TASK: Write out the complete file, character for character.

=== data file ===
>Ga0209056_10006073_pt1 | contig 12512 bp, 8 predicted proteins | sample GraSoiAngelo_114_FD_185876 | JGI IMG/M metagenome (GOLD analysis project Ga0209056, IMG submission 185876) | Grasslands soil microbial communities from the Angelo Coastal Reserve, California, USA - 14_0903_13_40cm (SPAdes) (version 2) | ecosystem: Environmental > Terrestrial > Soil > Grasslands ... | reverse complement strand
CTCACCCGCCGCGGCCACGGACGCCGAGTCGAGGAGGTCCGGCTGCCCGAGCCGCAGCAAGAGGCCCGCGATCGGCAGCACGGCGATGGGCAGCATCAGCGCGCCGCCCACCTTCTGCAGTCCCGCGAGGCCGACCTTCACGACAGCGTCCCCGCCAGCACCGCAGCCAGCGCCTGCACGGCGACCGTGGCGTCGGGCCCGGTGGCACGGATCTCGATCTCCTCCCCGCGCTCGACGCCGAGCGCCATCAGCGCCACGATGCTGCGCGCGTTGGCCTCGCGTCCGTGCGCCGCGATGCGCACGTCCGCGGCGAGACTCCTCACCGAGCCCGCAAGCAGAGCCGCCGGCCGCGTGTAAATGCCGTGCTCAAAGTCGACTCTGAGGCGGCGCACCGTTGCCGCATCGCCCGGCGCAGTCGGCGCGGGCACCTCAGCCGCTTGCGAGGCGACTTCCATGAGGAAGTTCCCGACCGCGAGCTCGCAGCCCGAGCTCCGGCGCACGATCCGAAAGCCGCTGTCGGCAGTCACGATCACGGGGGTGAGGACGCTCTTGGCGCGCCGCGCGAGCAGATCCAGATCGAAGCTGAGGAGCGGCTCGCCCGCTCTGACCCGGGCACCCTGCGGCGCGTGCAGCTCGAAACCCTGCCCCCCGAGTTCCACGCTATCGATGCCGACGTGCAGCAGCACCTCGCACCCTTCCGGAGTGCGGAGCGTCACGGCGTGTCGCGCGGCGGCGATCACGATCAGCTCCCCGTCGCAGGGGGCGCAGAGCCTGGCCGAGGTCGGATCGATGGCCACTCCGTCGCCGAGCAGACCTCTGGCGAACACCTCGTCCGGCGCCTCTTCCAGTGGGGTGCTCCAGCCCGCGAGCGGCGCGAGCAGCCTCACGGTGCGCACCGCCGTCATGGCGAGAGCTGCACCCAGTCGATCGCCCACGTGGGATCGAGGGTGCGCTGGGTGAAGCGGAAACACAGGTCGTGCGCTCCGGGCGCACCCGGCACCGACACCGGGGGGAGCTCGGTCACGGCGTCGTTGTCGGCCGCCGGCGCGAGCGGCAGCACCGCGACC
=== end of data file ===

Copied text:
>Ga0209056_10006073_pt1 | contig 12512 bp, 8 predicted proteins | sample GraSoiAngelo_114_FD_185876 | JGI IMG/M metagenome (GOLD analysis project Ga0209056, IMG submission 185876) | Grasslands soil microbial communities from the Angelo Coastal Reserve, California, USA - 14_0903_13_40cm (SPAdes) (version 2) | ecosystem: Environmental > Terrestrial > Soil > Grasslands ... | reverse complement strand
CTCACCCGCCGCGGCCACGGACGCCGAGTCGAGGAGGTCCGGCTGCCCGAGCCGCAGCAAGAGGCCCGCGATCGGCAGCACGGCGATGGGCAGCATCAGCGCGCCGCCCACCTTCTGCAGTCCCGCGAGGCCGACCTTCACGACAGCGTCCCCGCCAGCACCGCAGCCAGCGCCTGCACGGCGACCGTGGCGTCGGGCCCGGTGGCACGGATCTCGATCTCCTCCCCGCGCTCGACGCCGAGCGCCATCAGCGCCACGATGCTGCGCGCGTTGGCCTCGCGTCCGTGCGCCGCGATGCGCACGTCCGCGGCGAGACTCCTCACCGAGCCCGCAAGCAGAGCCGCCGGCCGCGTGTAAATGCCGTGCTCAAAGTCGACTCTGAGGCGGCGCACCGTTGCCGCATCGCCCGGCGCAGTCGGCGCGGGCACCTCAGCCGCTTGCGAGGCGACTTCCATGAGGAAGTTCCCGACCGCGAGCTCGCAGCCCGAGCTCCGGCGCACGATCCGAAAGCCGCTGTCGGCAGTCACGATCACGGGGGTGAGGACGCTCTTGGCGCGCCGCGCGAGCAGATCCAGATCGAAGCTGAGGAGCGGCTCGCCCGCTCTGACCCGGGCACCCTGCGGCGCGTGCAGCTCGAAACCCTGCCCCCCGAGTTCCACGCTATCGATGCCGACGTGCAGCAGCACCTCGCACCCTTCCGGAGTGCGGAGCGTCACGGCGTGTCGCGCGGCGGCGATCACGATCAGCTCCCCGTCGCAGGGGGCGCAGAGCCTGGCCGAGGTCGGATCGATGGCCACTCCGTCGCCGAGCAGACCTCTGGCGAACACCTCGTCCGGCGCCTCTTCCAGTGGGGTGCTCCAGCCCGCGAGCGGCGCGAGCAGCCTCACGGTGCGCACCGCCGTCATGGCGAGAGCTGCACCCAGTCGATCGCCCACGTGGGATCGAGGGTGCGCTGGGTGAAGCGGAAACACAGGTCGTGCGCTCCGGGCGCACCCGGCACCGACACCGGGGGGAGCTCGGTCACGGCGTCGTTGTCGGCCGCCGGCGCGAGCGGCAGCACCGCGACC